Ketosis and the Heart

Ketosis and the Heart
By Team Perlmutter
Category: Food

So much has been written in recent years supporting the brain benefits of a ketogenic diet as it relates to protecting and even enhancing brain function. But this unique diet, like any other dietary plan, cannot target a specific organ to the exclusion of the rest of the body. Further, diseases that threaten the brain, like Alzheimer’s disease, frequently coexist with other disorders. In fact, according to the Alzheimer’s Disease Association’s 2021 Alzheimer’s Disease Facts and Figures, 38% of Alzheimer’s patients have coronary artery disease and 28% have been diagnosed with congestive heart failure.

So while it makes sense to consider the ketogenic diet for Alzheimer’s patients, how is this dietary plan going to play out as it relates to the heart? This is the question that challenged researchers who recently published a comprehensive report in the Journal of the American College of Cardiology entitledTherapeutic Potential of Ketone Bodies for Patients With Cardiovascular Disease.” 

The paper begins with a review of heart metabolism and reveals that, unlike the brain that generally depends upon glucose as a fuel source, under normal conditions metabolites of fatty acids supply most of the energy requirements of the heart with minimal utilization of glucose. In cardiac disease, heart metabolism shifts away from fatty acids and depends more on glucose utilization. When heart failure takes hold, the heart reprograms itself to rely upon ketone bodies as a fuel source. And this was only discovered in 2016. This shift in heart metabolism has been observed in animals as well as humans and, importantly, the amount of ketones that are used by the heart is proportional to their blood concentration. This means that higher levels of ketones are basically more able to energize the heart in patients with cardiovascular disease. But keep in mind that even in healthy subjects not on any specific diet there are still measurable amounts of ketones in the blood (0.1 to 0.25 mmol/l).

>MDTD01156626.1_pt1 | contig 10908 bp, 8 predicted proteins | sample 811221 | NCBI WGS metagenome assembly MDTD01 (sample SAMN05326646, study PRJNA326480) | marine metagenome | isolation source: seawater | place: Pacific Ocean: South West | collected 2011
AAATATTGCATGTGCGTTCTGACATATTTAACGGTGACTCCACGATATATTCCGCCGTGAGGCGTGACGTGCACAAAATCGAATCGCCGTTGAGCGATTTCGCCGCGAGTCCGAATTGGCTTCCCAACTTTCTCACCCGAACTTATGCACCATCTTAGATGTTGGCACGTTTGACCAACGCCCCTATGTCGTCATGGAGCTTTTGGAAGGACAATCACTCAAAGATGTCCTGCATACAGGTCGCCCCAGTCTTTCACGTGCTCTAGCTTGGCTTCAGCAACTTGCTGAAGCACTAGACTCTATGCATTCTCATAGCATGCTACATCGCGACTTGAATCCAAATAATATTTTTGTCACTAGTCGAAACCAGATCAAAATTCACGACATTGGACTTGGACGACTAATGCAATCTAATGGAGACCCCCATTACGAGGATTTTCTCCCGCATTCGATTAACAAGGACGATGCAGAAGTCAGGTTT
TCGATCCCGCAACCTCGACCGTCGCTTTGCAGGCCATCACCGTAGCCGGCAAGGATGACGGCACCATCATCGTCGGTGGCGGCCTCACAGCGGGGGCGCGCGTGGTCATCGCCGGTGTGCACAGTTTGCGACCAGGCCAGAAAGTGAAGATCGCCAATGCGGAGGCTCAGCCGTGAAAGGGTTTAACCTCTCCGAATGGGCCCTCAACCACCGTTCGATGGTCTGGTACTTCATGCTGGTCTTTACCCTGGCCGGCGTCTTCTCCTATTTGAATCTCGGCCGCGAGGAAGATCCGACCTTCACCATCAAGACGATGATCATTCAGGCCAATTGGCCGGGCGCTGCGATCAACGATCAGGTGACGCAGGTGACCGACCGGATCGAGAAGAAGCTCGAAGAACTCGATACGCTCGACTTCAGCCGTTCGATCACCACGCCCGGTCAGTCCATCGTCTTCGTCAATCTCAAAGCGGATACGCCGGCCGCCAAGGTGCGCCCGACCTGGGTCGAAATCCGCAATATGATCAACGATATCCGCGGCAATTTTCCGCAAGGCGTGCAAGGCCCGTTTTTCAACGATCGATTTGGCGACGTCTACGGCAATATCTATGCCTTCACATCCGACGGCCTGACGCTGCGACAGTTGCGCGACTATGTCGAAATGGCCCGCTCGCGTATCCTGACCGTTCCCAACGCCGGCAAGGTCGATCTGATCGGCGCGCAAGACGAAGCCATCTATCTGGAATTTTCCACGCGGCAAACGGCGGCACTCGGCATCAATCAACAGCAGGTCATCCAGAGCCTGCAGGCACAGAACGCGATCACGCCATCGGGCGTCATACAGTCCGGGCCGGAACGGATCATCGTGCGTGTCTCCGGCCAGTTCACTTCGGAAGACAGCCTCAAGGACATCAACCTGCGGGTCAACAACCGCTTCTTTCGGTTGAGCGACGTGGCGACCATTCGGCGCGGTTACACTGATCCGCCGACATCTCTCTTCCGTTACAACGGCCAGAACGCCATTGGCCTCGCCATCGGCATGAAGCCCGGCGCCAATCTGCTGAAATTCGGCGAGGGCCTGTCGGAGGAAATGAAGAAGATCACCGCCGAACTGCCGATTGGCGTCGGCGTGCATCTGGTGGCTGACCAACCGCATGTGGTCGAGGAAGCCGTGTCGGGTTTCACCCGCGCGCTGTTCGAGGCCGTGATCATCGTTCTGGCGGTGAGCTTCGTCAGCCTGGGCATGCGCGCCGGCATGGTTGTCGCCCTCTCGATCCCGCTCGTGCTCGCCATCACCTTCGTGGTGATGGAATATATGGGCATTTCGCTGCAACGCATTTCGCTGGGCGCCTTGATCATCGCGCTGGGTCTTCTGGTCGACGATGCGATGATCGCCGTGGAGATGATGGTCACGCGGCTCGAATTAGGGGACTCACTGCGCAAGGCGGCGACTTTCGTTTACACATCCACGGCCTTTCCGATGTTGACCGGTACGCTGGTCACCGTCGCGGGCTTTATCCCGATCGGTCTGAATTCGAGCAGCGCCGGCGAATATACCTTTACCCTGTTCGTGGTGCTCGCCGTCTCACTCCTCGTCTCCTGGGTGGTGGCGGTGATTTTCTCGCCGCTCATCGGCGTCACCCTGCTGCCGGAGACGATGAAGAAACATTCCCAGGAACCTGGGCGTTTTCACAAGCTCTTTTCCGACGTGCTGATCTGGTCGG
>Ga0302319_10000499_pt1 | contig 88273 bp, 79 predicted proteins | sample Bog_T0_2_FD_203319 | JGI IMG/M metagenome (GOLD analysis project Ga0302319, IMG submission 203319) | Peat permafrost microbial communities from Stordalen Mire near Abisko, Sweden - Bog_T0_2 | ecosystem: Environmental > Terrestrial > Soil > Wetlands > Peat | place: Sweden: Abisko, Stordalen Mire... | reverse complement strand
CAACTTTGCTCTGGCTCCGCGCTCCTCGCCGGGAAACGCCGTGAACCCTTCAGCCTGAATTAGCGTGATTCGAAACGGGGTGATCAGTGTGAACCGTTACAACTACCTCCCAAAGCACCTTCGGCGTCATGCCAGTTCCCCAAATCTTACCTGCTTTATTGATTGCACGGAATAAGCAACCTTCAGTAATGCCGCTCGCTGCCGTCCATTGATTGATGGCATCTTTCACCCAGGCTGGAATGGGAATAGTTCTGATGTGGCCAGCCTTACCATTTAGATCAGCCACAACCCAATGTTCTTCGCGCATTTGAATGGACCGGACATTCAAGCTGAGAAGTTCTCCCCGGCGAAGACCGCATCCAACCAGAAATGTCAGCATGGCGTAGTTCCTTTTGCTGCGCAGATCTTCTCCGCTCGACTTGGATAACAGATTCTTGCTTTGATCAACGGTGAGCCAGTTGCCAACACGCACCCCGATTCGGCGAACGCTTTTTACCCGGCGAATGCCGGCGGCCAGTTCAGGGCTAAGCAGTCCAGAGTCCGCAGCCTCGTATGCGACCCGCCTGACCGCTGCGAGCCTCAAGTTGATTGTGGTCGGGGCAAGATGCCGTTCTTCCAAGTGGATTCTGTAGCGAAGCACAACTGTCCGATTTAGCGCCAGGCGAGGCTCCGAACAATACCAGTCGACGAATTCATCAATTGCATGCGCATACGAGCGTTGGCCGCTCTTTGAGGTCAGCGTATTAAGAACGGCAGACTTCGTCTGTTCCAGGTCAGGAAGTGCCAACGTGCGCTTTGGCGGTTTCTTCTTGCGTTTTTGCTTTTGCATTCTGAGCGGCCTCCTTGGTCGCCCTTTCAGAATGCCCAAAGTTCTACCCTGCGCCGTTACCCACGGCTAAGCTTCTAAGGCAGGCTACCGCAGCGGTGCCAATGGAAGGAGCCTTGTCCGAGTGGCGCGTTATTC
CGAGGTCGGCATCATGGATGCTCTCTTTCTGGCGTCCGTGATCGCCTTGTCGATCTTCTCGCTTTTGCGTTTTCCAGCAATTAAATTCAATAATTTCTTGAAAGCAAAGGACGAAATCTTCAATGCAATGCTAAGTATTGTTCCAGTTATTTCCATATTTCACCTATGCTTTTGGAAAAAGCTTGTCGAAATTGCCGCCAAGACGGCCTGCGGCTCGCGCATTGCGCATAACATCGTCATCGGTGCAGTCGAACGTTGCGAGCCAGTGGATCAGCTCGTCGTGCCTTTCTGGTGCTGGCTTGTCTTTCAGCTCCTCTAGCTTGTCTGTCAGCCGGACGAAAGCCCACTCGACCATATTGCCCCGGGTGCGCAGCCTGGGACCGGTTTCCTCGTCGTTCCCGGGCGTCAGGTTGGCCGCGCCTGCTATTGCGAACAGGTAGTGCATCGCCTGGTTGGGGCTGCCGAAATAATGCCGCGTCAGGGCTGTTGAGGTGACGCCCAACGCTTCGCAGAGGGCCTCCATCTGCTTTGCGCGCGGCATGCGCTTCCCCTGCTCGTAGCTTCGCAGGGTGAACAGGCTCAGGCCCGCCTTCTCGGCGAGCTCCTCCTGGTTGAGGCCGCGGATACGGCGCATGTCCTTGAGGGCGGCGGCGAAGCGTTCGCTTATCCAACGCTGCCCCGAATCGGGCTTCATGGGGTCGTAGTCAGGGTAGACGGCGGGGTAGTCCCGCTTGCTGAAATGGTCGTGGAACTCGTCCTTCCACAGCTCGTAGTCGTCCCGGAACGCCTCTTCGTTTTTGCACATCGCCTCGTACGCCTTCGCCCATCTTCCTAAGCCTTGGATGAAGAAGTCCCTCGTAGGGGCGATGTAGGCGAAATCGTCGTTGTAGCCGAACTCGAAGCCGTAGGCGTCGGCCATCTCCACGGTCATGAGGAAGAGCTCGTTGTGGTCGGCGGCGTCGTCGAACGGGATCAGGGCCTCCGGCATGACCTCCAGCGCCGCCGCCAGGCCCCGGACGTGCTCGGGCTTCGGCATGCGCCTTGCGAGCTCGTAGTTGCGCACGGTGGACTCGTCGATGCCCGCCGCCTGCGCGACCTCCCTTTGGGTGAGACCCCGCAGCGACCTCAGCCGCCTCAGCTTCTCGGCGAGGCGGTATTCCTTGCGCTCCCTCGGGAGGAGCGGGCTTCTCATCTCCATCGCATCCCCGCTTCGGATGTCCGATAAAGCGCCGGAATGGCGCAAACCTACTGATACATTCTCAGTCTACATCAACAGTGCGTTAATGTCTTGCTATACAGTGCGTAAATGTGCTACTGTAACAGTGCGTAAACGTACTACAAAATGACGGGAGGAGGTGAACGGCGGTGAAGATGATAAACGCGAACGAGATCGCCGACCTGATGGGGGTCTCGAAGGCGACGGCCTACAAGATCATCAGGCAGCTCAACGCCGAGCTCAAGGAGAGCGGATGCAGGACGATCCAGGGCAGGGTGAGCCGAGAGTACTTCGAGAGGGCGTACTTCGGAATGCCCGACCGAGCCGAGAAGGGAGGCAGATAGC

The authors go on to describe an array of other mechanisms (pleiotropic effects) by which raising ketones in the bloodstream may benefit the heart beyond just the bioenergetic functions. Ketosis, defined in this paper as a blood ketone level greater of > 0.5 mmol/l, has been shown to improve the function of the cells lining the arteries called endothelial cells. This may be a consequence of increased nitric oxide production during ketosis which leads to increased relaxation of blood vessels. This is associated with better blood flow to the heart muscle as well as better control over blood pressure.

Ketosis has been demonstrated to reduce oxidative stress and improve mitochondrial function in animal models. These activities are generally ascribed to one ketone body in particular, beta-hydroxybutyrate. Beta-hydroxybutyrate also activates pathways that specifically reduce inflammation. This is important as inflammation is a significant mechanism driving coronary artery disease.

In addition, animal research reveals that ketosis is associated with weight loss, better blood sugar control, improvements in lipid profiles, and better blood pressure.

Ketosis Benefits the Heart

  • Improved energetics
  • Better endothelial function
  • Improved mitochondrial function
  • Decreased inflammation
  • Better blood pressure
  • Better blood sugar control
  • Weight loss
  • Improved blood lipids

The authors conclude their report stating:

Evidence for benefits of ketone bodies in subjects with cardiovascular disease is rapidly emerging. In addition to the role of ketones in provision of an ancillary fuel for the failing heart, ketone bodies may also exert a myriad of pleiotropic effects. Ketone bodies may improve endothelial function, ameliorate oxidative stress, improve mitochondrial function, exert anti-inflammatory actions, and mitigate cardiac remodeling. Other systemic extracardiac effects on body weight, blood pressure, glycemia (blood sugar), and lipid profile may also benefit patients with cardiovascular disease. Regardless of the pathway to achieve ketosis, ketone bodies have potential clinical applications that require further exploration, including new therapeutic approaches to harness the beneficial effect of ketosis.

We have extensively reviewed the brain benefits of ketosis as well as the multiple dietary approaches that can enhance the level of ketones in the blood. Now that we have a much better understanding of the systemic implications of ketosis and the specific potential benefits as related to cardiovascular disease, it gives us an added sense of confidence that while we may target the brain with ketones, we’re likely doing good by the heart as well.

Related Topics

Ketosis  Alzheimer’s  Cardiovascular Disease  Heart  

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